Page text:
The week's news from Brazil
Free Trade - By agreeing to disagree (for now), the US and Brazil, the region's two largest economies, managed to put aside the toughest issues remaining between them in order to keep the FTAA (ALCA) negotiations on-track for a 2005 rollout. Some critics are calling the current version "ALCA light", "menu ALCA", and "ALCA a la brasileira." Brazil held fast to restrictions on liberalising government purchase contracts, standardising rules for investment and intellectual property reform, while the US refused to reform agricultural subsidies, insisting that this be conducted through the WTO mechanism. The agreement reached will allow negotiations to continue (in February), while not accepting the more broad-ranging, inclusive and binding agreement desired by other participants such as Chile and Canada.
Slave Labour - The government published a list of 52 persons or businesses that have been convicted of using slave labour between 1995 and 2002. In the past year, 4300 people have been freed from conditions of slavery, nearly twice as many as in the previous year. Typically, those in slavery sign onerous contracts they do not understand, then are removed to rural locations where they have no means to leave.
Income Tax - New proposals to adjust the tax bands and deductible limits would see the average middle class Brazilian income taxes rise by about 23%. The restructuring is expected to bring an additional R$3.5bn into government coffers.
Interest Rates - The Monetary Policy Committee of Brazil's Central Bank lowered interest rates from 19% to 17.5%. The rate has fallen from 26.5% since earlier in the year, and is starting to alleviate some of the pressure this very high rate was having on economic growth. This was the first reduction since the downward trend started not to have unanimous support, suggesting that further reductions may be on hold pending a review of the impact the current reductions have had.
Buying on Time - led by the recent cut in interest rates, Brazil's retailers are lowering interest charges and lengthening the sem juros (interest-free) period on purchases in the hopes of a strong holiday shopping season. Some are offering interest-free shopping until after Carnaval (late February). There are signs that the strategy is working - an early 12-15% increase in numbers and in purchases has been reported. In Rio, this is partially credited to a run of overcast weather which has kept the beaches relatively empty and people in the malls in search of diversion.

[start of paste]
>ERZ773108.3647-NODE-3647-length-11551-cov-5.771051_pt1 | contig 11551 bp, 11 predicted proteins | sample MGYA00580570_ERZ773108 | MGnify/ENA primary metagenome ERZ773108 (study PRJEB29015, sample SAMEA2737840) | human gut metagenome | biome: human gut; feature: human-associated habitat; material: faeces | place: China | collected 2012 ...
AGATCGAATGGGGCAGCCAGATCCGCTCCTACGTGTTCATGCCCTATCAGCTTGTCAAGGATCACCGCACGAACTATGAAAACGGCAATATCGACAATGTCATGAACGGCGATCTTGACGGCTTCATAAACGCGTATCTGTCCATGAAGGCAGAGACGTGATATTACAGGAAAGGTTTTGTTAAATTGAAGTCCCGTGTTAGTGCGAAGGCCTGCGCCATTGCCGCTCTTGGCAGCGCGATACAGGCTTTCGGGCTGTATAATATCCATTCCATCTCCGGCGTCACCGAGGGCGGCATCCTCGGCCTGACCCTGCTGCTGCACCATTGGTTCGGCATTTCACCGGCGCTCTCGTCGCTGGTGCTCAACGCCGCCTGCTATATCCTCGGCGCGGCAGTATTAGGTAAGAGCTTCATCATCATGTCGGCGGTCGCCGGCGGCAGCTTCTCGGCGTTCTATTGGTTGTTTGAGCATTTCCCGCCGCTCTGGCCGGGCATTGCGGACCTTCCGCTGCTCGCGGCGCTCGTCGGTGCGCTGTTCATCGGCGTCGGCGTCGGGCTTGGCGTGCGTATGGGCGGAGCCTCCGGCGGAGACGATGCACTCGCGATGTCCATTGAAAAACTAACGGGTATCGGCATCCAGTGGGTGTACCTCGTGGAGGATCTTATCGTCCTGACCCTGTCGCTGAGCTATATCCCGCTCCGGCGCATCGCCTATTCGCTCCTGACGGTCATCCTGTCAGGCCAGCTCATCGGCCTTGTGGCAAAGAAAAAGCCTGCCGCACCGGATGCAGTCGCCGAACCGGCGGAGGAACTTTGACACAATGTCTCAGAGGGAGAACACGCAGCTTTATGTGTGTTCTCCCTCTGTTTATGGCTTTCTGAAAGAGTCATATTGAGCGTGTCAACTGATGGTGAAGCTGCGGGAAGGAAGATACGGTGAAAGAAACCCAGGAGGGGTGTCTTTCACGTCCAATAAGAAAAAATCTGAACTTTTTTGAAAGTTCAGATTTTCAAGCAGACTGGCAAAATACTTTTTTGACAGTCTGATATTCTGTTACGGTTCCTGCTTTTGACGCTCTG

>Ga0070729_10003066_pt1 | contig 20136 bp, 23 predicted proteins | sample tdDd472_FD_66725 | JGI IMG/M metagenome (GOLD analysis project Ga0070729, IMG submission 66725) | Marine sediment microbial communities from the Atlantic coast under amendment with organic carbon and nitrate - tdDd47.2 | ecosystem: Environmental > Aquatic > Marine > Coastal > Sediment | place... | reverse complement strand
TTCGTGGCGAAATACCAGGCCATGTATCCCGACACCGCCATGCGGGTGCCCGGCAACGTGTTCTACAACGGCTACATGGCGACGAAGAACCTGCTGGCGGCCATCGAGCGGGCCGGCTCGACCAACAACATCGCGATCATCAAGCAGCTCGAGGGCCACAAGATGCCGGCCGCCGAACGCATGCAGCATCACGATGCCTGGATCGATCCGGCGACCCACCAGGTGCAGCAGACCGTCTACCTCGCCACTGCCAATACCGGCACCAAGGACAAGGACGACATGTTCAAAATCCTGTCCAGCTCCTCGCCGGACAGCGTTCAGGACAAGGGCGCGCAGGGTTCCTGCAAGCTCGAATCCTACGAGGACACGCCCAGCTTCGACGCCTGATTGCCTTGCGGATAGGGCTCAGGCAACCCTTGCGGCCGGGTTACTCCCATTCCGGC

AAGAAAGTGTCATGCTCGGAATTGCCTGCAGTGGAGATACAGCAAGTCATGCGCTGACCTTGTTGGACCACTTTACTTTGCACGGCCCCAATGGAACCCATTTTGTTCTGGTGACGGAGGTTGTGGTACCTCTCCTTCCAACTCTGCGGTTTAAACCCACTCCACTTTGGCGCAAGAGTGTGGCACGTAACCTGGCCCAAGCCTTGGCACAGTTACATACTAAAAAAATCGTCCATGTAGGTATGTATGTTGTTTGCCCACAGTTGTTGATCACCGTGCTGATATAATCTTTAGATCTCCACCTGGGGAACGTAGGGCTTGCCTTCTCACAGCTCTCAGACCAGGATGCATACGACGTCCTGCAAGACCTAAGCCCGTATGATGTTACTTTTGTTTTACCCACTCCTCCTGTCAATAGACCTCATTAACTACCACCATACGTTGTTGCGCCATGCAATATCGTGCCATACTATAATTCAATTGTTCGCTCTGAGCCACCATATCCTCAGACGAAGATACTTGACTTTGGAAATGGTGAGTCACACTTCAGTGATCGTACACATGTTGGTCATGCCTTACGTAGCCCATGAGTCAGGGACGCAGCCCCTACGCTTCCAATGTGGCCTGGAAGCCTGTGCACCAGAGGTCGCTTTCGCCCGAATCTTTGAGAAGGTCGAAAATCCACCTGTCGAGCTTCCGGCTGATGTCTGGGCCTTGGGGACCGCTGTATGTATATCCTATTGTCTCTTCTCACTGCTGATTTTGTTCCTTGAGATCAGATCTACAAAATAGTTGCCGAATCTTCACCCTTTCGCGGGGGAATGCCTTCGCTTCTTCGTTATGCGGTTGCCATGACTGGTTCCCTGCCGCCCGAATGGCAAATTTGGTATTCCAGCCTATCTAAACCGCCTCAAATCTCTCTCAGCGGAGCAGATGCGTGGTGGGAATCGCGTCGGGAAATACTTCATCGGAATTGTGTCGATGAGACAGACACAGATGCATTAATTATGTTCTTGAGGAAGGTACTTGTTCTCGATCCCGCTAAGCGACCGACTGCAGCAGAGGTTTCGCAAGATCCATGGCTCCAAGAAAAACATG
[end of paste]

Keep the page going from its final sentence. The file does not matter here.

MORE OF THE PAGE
Police Matters - Brazil's governors support a new constitutional amendment which would clear the way for (without obliging) the merger of the civil police and policia militar at the state level. The result would be to streamline Brazil's policing. The current distinction between the two is roughly between investigation and street policing. Separately, in Rio state, the government is proposing that the police force declare their possessions and how they came to pay for them in an effort to expose corruption.
Futebol - Brazil's national side had a lucky escape, drawing with Uruguay after allowing a 2-0 lead to evaporate with three quick Uruguay goals in the second half. Ronaldo scored his 50th goal for the Brazilian side with just 3 minutes remaining to level the score at 3-3 and allow Brazil to remain near the top of the standings for the World Cup qualifiers. Back in the Brasilerao, Cruzeiro won it's match vs Parana, leaving them one victory short of the championship. Bahia assumed the lanterna position by losing at home while Gremio managed to beat Vasco. Both teams are still in the zone, but with three matches left, there's still a chance of escape with the next few teams only 2-3 points ahead of them in the standings. Rio side Botafogo gained promotion to the first division.